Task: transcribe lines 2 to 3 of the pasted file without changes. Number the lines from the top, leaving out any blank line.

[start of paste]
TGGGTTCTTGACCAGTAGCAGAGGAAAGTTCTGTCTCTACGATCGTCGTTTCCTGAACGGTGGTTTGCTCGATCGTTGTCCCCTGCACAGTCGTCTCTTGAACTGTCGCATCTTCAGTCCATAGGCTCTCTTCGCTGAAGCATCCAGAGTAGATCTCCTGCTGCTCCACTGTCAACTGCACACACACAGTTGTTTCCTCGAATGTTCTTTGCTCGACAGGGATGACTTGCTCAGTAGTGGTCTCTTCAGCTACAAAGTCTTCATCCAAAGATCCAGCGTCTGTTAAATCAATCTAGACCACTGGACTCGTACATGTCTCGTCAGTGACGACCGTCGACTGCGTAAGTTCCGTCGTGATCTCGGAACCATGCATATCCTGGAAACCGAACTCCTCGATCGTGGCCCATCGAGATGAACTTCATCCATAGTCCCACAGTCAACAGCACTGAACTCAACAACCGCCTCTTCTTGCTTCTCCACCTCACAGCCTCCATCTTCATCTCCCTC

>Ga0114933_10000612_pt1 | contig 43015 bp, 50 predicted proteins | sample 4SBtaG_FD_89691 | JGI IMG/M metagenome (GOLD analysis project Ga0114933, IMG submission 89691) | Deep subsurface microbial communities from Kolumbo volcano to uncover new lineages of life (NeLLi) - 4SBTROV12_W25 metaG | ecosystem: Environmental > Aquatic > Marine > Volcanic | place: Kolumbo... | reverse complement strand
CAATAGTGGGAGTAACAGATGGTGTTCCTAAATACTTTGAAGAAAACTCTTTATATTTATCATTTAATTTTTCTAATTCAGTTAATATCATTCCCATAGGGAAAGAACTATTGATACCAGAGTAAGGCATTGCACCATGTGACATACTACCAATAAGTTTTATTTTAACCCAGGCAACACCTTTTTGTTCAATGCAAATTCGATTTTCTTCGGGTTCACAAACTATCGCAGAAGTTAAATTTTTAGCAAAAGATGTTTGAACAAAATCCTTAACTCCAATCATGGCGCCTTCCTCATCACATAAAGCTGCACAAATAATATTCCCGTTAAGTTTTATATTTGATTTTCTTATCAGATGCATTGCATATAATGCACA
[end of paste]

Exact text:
>Ga0114933_10000612_pt1 | contig 43015 bp, 50 predicted proteins | sample 4SBtaG_FD_89691 | JGI IMG/M metagenome (GOLD analysis project Ga0114933, IMG submission 89691) | Deep subsurface microbial communities from Kolumbo volcano to uncover new lineages of life (NeLLi) - 4SBTROV12_W25 metaG | ecosystem: Environmental > Aquatic > Marine > Volcanic | place: Kolumbo... | reverse complement strand
CAATAGTGGGAGTAACAGATGGTGTTCCTAAATACTTTGAAGAAAACTCTTTATATTTATCATTTAATTTTTCTAATTCAGTTAATATCATTCCCATAGGGAAAGAACTATTGATACCAGAGTAAGGCATTGCACCATGTGACATACTACCAATAAGTTTTATTTTAACCCAGGCAACACCTTTTTGTTCAATGCAAATTCGATTTTCTTCGGGTTCACAAACTATCGCAGAAGTTAAATTTTTAGCAAAAGATGTTTGAACAAAATCCTTAACTCCAATCATGGCGCCTTCCTCATCACATAAAGCTGCACAAATAATATTCCCGTTAAGTTTTATATTTGATTTTCTTATCAGATGCATTGCATATAATGCACA